Question:

Which of the following answer choices is false?
1. Proximal neck diameter can be defined as the length of normal aorta proximal to the aneurysm in the horizontal plane measured from the inferior portion of the renal artery to the most superior extent of the aneurysm.
2. Proximal neck angulation is defined as the angle formed between the line that transects the normal aorta proximal to the aneurysm and the line that transects the long axis of the aneurysm.
3. In EVAR, access is gained through a cut in the external iliac artery and insertion of a catheter.
4. EVAR is widely practiced, and more than 20,000 EVAR procedures occur every year in the United States.
5. Proximal neck length can be defined as the length of normal aorta proximal to the aneurysm measured from the inferior portion of the renal artery to the most superior extent of the aneurysm.





Answer:

The correct answer for the question "Which of the following answer choices is false?" is:

3. In EVAR, access is gained through a cut in the external iliac artery and insertion of a catheter.



Explanation
1.    Proximal neck diameter is the length of normal aorta proximal to the aneurysm in the horizontal plane measured from the inferior portion of the renal artery to the most superior extent of the aneurysm. (Proximal neck length can be defined as the length of normal aorta proximal to the aneurysm measured from the inferior portion of the renal artery to the most superior extent of the aneurysm. Proximal neck diameter is the length of normal aorta proximal to the aneurysm in the horizontal plane measured from the inferior portion of the renal artery to the most superior extent of the aneurysm.)

2.    Proximal neck angulation is the angle formed between the line that transects the normal aorta proximal to the aneurysm and the line that transects the long axis of the aneurysm. (Proximal neck angulation is defined as the angle formed between the line that transects the normal aorta proximal to the aneurysm and the line that transects the long axis of the aneurysm.)

3.    In EVAR, access is gained through a cut in the femoral artery and insertion of a catheter, not through the external iliac artery. (In EVAR, access is gained through a cut in the femoral artery and insertion of a catheter.)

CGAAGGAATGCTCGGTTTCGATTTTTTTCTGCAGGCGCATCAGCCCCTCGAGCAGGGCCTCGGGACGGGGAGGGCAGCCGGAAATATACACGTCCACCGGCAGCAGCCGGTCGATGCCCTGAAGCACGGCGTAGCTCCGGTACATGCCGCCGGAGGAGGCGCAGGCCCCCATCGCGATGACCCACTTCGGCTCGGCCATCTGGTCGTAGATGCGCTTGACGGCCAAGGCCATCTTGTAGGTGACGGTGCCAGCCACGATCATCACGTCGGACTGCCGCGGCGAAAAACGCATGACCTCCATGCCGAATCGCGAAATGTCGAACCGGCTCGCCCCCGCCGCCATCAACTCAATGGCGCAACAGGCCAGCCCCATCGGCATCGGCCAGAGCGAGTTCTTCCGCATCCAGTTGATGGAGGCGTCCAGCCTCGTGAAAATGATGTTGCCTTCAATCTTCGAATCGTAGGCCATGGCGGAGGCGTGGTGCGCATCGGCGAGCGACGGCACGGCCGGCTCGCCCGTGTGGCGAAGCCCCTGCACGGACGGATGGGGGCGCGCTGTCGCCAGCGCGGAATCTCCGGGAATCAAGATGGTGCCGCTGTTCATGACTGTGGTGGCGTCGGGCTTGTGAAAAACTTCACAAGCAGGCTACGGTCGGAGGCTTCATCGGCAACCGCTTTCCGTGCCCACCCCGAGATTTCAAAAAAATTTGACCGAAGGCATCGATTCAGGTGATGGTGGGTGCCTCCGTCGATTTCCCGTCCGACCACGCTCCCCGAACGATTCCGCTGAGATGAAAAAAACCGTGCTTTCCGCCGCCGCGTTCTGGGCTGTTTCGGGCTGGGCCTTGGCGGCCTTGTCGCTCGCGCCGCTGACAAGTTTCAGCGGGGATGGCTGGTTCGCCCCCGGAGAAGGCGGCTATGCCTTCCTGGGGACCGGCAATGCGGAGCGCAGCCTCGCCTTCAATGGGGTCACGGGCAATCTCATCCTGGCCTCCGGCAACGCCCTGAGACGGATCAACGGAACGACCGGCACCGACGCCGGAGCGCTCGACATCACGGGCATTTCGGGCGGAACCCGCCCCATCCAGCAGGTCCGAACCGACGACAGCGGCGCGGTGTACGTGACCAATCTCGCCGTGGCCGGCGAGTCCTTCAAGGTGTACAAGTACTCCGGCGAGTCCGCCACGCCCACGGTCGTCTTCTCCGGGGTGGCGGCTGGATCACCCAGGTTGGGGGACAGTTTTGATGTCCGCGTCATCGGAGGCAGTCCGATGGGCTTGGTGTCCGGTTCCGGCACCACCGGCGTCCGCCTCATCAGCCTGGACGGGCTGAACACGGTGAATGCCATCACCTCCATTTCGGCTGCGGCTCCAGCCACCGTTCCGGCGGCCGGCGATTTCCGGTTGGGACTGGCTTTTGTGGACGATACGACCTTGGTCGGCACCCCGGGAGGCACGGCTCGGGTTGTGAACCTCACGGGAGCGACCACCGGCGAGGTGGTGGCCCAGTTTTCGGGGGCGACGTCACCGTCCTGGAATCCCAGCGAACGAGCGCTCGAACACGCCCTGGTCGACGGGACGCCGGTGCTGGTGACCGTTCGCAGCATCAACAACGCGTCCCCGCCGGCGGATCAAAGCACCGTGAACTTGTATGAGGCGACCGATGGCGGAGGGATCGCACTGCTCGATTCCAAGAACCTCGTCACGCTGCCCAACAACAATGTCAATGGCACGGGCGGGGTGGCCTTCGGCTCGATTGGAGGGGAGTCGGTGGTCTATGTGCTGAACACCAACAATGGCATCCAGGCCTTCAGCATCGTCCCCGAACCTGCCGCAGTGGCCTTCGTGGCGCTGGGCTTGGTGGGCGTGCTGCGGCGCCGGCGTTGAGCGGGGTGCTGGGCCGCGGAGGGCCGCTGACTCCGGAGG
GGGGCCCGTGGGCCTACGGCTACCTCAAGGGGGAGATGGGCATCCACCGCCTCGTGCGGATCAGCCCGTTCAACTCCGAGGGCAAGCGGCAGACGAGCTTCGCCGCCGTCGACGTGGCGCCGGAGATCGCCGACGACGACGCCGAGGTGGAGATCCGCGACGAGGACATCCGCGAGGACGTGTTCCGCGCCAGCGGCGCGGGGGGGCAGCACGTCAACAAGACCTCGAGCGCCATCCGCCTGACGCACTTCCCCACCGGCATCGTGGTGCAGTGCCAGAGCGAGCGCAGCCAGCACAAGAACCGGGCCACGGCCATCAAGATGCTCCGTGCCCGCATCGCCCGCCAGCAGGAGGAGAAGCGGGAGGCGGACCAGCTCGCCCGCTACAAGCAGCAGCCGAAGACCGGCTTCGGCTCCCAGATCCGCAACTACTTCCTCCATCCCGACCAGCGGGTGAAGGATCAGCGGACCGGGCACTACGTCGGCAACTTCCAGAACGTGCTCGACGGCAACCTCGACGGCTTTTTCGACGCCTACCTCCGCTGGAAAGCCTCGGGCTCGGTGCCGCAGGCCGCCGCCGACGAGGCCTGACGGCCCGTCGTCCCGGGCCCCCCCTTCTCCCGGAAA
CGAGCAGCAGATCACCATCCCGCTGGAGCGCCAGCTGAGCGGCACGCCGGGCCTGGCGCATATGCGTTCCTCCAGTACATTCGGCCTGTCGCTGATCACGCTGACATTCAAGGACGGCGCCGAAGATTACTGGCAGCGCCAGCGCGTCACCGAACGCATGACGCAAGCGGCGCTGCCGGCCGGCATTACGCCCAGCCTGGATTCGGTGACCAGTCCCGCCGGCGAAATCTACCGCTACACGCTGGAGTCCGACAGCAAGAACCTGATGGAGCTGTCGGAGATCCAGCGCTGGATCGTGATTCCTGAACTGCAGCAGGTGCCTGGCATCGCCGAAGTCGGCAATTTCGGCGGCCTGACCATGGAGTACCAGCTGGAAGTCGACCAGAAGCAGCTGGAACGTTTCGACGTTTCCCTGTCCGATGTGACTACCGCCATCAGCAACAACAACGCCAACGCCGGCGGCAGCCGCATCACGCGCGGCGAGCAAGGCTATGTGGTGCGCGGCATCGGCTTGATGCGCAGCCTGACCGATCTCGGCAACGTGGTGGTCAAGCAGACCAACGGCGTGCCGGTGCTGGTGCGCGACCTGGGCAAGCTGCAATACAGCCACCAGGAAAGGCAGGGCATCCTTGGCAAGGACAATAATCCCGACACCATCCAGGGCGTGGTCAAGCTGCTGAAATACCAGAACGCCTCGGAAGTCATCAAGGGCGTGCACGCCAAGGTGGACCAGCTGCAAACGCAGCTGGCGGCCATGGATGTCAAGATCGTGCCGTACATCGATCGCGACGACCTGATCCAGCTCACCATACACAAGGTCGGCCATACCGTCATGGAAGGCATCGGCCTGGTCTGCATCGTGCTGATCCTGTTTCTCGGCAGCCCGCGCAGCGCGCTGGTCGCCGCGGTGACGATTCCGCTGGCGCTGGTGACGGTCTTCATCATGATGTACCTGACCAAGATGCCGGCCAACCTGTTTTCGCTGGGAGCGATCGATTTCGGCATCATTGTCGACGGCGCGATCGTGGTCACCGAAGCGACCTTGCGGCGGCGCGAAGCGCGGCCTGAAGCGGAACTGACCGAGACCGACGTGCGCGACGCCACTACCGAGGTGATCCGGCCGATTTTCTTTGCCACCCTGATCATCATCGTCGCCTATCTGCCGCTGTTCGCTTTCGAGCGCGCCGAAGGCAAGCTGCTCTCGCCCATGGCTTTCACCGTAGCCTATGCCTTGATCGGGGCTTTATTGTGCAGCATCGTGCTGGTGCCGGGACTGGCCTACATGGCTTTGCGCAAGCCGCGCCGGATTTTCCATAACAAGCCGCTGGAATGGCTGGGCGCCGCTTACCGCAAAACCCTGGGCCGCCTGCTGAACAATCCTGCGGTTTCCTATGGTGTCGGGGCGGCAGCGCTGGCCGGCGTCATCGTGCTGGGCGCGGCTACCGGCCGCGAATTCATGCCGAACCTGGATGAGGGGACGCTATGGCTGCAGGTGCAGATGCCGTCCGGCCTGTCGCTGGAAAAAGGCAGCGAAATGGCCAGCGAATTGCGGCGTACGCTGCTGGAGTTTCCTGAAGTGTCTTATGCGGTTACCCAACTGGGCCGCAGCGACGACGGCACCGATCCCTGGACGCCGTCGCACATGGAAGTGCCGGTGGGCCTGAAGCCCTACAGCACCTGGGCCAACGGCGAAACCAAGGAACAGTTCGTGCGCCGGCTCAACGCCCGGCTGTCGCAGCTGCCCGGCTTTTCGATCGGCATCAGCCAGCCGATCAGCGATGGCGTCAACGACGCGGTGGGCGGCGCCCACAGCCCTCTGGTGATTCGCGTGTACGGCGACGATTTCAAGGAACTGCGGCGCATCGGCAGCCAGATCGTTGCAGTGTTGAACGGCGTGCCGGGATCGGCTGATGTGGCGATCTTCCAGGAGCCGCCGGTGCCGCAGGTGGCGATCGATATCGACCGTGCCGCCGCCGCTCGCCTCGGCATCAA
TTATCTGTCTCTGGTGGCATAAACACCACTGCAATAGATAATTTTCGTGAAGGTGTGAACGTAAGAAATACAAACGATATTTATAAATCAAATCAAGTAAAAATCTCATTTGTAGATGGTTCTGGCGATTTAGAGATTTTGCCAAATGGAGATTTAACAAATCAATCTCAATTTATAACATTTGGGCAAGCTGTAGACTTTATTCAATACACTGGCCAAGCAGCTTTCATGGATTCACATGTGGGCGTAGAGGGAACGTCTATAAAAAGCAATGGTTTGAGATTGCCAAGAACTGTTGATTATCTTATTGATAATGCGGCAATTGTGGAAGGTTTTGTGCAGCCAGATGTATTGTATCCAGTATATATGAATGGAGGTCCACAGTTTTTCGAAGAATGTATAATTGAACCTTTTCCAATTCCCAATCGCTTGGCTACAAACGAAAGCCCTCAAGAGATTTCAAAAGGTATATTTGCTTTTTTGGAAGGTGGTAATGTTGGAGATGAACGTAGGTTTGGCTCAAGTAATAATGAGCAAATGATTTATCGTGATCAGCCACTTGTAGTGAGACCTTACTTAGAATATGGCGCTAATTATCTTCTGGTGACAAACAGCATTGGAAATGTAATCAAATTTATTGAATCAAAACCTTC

4.    EVAR is now widely practiced, and more than 20,000 procedures occur every year in the United States. (This technique is now widely practiced, and more than 20,000 EVAR procedures occur every year in the United States, a number that represents about 40% of all abdominal aortic aneurysm (AAA) repairs (3).)

5.    Proximal neck length is the length of normal aorta proximal to the aneurysm measured from the inferior portion of the renal artery to the most superior extent of the aneurysm. (Proximal neck length can be defined as the length of normal aorta proximal to the aneurysm measured from the inferior portion of the renal artery to the most superior extent of the aneurysm. Proximal neck diameter is the length of normal aorta proximal to the aneurysm in the horizontal plane measured from the inferior portion of the renal artery to the most superior extent of the aneurysm.)



From the manuscript:
Utility of aortic cuffs in converting initially ineligible patients due to unfavorable neck anatomy into successful candidates for endovascular aortic aneurysm repair: A Case Series
Radiology Case. 2010 Mar; 4(3):1-10


This article belongs to the Interventional section.




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From the manuscript

Utility of aortic cuffs in converting initially ineligible patients due to unfavorable neck anatomy into successful candidates for endovascular aortic aneurysm repair: A Case Series

Free full text article: Utility of aortic cuffs in converting initially ineligible patients due to unfavorable neck anatomy into successful candidates for endovascular aortic aneurysm repair: A Case Series

Abstract
Endovascular repair of the abdominal aortic aneurysm has been established as a successful alternative to open surgical repair, provided that the criteria necessary for such an approach are fulfilled. Anatomic criteria include suitable diameter, length, and angle of the aneurysm proximal neck. We present three cases in which patients were initially ineligible for endovascular repair because of unfavorable neck anatomy but in whom the use of aortic cuffs allowed for successful endograft placement and aneurysm exclusion.






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